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Inspiring people

License to


Patrice Billings was the first female police officer helicopter pilot in the country. By Sheree K. NielSeN stood up on the back of my neck,” Patrice says. The suspect, a recently released prison inmate, was driving through the Midwest robbing banks. The culprit later stated, “It’s a good thing those helicopter pilots left when they did, ’cause I was just getting ready to blow them away.” This wasn’t the first time Patrice faced a neardeath experience, and it wouldn’t be the last. She’s lived most of her life on the edge. As a twentyeight-year veteran of the St. Louis County Police, Patrice has lived a life of firsts: first female to graduate top of class from St. Louis Police Academy, first in firearms in the academy’s history, and first female police officer helicopter pilot in the nation. Patrice’s mom, Esther, encouraged Patrice to “do her best and live with integrity.” The seven-year-old often reflected on those words as she drove her shiny white pedal car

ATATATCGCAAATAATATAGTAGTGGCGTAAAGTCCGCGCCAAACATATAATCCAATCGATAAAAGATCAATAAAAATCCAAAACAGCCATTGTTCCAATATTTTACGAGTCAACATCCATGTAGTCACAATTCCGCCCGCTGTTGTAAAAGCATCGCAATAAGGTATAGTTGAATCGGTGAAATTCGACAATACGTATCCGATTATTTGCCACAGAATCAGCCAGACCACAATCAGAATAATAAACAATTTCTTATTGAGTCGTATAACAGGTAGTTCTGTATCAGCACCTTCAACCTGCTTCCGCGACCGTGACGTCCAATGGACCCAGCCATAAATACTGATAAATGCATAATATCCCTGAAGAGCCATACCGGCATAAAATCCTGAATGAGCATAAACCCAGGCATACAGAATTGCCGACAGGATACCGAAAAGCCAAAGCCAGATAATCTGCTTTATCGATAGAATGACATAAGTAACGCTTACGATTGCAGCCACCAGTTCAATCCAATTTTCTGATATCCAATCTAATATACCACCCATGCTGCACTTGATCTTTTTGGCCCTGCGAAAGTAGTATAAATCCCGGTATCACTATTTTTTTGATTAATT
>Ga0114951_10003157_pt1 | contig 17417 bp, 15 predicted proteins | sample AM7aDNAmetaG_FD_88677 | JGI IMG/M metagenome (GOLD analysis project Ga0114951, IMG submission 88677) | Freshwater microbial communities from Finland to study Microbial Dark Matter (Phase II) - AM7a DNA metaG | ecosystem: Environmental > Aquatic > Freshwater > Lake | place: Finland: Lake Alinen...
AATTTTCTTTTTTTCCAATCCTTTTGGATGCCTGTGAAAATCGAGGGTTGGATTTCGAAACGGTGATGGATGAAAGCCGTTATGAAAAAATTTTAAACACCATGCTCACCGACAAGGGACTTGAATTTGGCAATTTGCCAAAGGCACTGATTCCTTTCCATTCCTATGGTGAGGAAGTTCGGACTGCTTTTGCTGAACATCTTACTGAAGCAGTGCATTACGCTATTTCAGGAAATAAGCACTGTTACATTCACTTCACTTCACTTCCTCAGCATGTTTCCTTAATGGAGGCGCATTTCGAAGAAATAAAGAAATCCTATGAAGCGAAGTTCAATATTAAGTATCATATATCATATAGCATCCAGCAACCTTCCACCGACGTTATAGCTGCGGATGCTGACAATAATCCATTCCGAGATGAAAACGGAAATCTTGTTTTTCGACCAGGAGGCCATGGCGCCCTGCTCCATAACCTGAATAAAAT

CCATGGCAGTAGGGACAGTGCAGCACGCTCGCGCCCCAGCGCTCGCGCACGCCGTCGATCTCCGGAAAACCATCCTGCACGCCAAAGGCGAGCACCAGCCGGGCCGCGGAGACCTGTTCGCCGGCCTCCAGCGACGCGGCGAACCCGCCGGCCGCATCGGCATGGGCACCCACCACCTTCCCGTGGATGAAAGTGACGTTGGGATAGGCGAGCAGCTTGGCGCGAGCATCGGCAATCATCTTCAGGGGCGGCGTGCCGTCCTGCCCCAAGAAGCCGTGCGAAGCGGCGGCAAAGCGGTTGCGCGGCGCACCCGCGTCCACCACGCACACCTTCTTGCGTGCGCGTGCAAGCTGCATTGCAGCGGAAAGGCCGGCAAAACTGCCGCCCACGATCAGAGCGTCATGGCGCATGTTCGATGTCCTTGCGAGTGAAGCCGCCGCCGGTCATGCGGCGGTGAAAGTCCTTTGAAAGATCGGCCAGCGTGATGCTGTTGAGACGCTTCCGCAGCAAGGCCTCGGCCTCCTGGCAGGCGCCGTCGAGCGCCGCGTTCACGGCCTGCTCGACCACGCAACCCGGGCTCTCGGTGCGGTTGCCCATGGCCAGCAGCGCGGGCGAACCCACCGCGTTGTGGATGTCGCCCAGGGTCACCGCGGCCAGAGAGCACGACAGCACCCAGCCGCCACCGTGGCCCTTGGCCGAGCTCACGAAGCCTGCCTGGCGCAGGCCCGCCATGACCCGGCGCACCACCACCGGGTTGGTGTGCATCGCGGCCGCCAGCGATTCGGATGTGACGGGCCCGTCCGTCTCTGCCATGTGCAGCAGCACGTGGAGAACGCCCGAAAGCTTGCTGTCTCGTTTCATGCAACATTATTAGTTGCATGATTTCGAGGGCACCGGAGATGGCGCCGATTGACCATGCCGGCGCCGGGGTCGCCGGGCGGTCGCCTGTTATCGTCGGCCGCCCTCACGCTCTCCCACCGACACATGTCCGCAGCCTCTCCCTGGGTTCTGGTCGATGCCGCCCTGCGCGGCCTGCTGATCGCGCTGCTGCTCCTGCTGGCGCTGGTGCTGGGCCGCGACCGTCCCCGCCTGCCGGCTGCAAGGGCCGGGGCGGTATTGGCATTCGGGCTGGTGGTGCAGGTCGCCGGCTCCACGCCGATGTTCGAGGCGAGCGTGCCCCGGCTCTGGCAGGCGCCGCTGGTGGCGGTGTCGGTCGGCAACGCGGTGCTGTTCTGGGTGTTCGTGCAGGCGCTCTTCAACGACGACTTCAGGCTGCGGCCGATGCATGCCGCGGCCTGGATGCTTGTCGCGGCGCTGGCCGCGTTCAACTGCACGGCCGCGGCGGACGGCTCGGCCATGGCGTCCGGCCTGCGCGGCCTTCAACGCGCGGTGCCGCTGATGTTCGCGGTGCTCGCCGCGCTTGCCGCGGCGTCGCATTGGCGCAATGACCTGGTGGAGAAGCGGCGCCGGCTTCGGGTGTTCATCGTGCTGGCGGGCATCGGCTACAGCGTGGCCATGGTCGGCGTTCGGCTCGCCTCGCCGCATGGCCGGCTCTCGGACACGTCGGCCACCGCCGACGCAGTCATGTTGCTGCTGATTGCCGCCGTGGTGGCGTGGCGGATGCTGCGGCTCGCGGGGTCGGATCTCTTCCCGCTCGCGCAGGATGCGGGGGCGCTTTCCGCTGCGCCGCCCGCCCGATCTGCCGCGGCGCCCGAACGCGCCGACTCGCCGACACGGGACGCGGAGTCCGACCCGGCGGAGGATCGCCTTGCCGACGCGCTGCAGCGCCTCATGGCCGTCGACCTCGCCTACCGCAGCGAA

around the neighborhood. Emblazoned with the words “Highway Patrol,” this vehicle became Patrice’s gateway for a lifetime love of exploration. “I’ve always had a natural instinct to fly,” Patrice says.

Above: in addition to becoming a pilot, patrice also served as a member of the sWat team for ten years. Below: a young patrice plays with the toy police car that inspired her career.

courtesy patrice billings